"They (Noront) put us in a very difficult position. Instead of seeing our value eroded, we decided to make that intention toward a bid."
In April, Giacovazzi said he was informed by Noront CEO Alan Coutts that BHP had approached them to "farm out" their exploration assets for $25 million.
"We obviously see huge potential in the Ring of Fire and would love to be part of that story...and to sort of be confronted with that board wanting to just give away...
"The way I describe it is, they had stars in their eyes and it was very hard to shake them from doing this deal with BHP."
He accuses the current Noront board of creating a "roadblock" in denying them access to due diligence information in order make a better offer to shareholders. Giacovazzi said what they know of the actual value of Noront's projects is based on information that's in the public domain.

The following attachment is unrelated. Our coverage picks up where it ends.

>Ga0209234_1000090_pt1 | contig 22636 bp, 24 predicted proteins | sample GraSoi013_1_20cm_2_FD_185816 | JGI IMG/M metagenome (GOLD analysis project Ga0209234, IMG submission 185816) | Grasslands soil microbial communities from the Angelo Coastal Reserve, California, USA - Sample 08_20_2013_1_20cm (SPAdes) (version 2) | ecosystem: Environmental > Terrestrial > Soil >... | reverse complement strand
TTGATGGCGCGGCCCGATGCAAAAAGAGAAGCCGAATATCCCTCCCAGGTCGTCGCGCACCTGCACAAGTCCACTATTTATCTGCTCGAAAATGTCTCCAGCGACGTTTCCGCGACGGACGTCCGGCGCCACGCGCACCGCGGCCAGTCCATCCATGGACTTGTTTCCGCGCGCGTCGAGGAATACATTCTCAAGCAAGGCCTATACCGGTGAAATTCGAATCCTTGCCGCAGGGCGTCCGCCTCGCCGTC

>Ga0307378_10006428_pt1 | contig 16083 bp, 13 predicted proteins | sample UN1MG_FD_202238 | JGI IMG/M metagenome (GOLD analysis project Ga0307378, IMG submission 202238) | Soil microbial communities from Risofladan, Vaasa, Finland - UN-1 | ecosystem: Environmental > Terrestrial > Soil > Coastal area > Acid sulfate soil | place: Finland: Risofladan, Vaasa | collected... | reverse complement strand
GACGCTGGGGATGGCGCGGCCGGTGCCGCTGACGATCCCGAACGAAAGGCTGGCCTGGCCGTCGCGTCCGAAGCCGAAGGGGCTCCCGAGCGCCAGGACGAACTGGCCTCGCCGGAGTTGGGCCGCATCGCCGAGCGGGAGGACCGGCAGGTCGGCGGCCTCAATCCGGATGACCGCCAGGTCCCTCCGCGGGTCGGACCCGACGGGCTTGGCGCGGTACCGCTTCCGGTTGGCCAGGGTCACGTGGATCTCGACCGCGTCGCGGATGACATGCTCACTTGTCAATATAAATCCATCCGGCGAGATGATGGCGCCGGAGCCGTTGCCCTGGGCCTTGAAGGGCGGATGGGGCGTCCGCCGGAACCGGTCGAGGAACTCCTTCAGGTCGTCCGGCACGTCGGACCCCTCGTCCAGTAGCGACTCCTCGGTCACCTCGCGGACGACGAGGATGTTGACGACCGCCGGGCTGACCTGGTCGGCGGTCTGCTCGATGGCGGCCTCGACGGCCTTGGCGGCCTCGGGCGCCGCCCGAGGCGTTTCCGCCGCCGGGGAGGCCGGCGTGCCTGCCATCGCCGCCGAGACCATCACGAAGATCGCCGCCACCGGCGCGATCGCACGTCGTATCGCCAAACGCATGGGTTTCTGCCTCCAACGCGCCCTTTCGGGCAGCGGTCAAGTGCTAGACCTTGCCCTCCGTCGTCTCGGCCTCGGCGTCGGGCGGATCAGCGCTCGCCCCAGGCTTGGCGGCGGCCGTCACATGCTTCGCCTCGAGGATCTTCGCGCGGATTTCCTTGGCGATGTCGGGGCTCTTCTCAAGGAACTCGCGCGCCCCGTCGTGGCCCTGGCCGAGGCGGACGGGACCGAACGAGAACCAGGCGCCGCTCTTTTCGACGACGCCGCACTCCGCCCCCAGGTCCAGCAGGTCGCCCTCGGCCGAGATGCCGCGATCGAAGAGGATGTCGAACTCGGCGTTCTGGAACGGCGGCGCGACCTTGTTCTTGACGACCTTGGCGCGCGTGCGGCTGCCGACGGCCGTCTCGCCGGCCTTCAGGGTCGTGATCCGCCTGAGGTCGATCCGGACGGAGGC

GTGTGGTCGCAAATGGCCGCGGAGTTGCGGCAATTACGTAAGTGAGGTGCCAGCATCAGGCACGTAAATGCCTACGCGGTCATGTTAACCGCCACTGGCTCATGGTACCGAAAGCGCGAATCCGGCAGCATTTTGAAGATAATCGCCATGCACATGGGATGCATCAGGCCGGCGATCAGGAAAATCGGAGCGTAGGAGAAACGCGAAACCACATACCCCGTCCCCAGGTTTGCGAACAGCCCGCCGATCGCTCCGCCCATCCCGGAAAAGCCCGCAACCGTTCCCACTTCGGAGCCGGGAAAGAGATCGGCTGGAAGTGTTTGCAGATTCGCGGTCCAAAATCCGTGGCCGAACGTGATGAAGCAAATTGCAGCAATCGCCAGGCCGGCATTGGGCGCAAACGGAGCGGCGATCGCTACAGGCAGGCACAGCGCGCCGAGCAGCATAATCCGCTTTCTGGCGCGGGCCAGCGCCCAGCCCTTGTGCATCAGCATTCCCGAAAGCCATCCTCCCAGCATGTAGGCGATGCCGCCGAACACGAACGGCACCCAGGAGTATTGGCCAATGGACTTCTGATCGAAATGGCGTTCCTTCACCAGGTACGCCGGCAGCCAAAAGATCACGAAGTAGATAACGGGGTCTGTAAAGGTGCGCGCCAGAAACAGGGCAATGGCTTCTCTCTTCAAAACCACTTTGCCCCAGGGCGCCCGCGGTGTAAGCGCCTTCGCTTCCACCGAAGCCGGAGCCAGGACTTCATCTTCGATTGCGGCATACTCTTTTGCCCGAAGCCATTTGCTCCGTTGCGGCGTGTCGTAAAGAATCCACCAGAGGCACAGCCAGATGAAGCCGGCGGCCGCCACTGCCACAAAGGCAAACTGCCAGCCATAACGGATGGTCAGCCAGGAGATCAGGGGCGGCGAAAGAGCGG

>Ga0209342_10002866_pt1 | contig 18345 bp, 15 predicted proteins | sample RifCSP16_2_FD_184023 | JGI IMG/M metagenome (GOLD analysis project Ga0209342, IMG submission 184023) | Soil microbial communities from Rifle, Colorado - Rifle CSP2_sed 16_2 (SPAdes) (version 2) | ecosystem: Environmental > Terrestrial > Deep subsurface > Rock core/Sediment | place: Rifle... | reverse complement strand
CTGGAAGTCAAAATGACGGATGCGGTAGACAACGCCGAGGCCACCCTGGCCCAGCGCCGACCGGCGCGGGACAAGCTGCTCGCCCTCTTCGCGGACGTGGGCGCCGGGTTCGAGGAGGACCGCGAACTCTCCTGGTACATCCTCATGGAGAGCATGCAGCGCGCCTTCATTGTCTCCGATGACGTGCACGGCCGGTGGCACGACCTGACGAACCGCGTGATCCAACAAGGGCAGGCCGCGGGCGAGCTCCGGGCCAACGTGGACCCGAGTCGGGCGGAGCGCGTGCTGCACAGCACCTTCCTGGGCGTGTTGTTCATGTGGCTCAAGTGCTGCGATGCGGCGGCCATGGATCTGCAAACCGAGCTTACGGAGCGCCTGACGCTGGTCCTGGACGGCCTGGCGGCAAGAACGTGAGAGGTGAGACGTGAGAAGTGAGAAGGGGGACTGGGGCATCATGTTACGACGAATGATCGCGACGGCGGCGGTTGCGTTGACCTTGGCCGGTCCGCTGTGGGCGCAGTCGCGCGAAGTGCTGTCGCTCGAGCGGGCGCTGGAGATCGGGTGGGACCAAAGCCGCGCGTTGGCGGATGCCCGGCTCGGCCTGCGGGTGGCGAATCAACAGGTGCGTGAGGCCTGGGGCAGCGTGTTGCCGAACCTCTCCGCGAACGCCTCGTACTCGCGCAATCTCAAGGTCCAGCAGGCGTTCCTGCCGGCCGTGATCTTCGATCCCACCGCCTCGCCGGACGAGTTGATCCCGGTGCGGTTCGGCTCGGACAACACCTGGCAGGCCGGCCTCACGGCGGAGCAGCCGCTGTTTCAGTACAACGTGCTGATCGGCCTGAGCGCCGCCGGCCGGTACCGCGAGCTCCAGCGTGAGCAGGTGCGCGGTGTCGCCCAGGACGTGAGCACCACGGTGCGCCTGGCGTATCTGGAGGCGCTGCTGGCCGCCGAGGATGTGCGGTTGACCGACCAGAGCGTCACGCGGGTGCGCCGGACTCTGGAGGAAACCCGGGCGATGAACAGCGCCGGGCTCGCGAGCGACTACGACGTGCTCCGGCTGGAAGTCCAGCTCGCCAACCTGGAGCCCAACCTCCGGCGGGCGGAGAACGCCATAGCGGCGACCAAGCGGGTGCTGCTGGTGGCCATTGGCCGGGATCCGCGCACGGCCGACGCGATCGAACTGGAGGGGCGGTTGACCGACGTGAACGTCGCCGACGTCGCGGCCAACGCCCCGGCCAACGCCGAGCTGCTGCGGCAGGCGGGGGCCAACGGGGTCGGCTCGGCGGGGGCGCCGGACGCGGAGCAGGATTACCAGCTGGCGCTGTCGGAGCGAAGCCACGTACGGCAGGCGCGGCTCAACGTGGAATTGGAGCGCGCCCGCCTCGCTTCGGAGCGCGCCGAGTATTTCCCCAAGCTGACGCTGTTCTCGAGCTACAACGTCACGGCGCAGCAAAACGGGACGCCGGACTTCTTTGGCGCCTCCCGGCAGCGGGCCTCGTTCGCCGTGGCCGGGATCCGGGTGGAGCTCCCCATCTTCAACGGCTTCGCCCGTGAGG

In siding with BHP's offer, Noront replied earlier this month it's customary for two parties to enter into a confidentiality agreement, something that Wyloo has declined to do.
Wyloo counters the confidential agreement contains an unacceptable standstill clause preventing them from making initial and subsequent offers to shareholders.
The ultimate prize for Wyloo and BHP is Eagle's Nest, regarded as one of the best undeveloped nickel sulphide deposits in the world.
It contains a proven and probable 11,131,000-tonne reserve of nickel, copper, platinum and palladium with an 11-year mine life, according to a 2012 feasibility. But that's only scratching the surface since the majority of Noront's 156,000-hectare land package hasn't come close to being fully explored, largely due to a lack of exploration capital.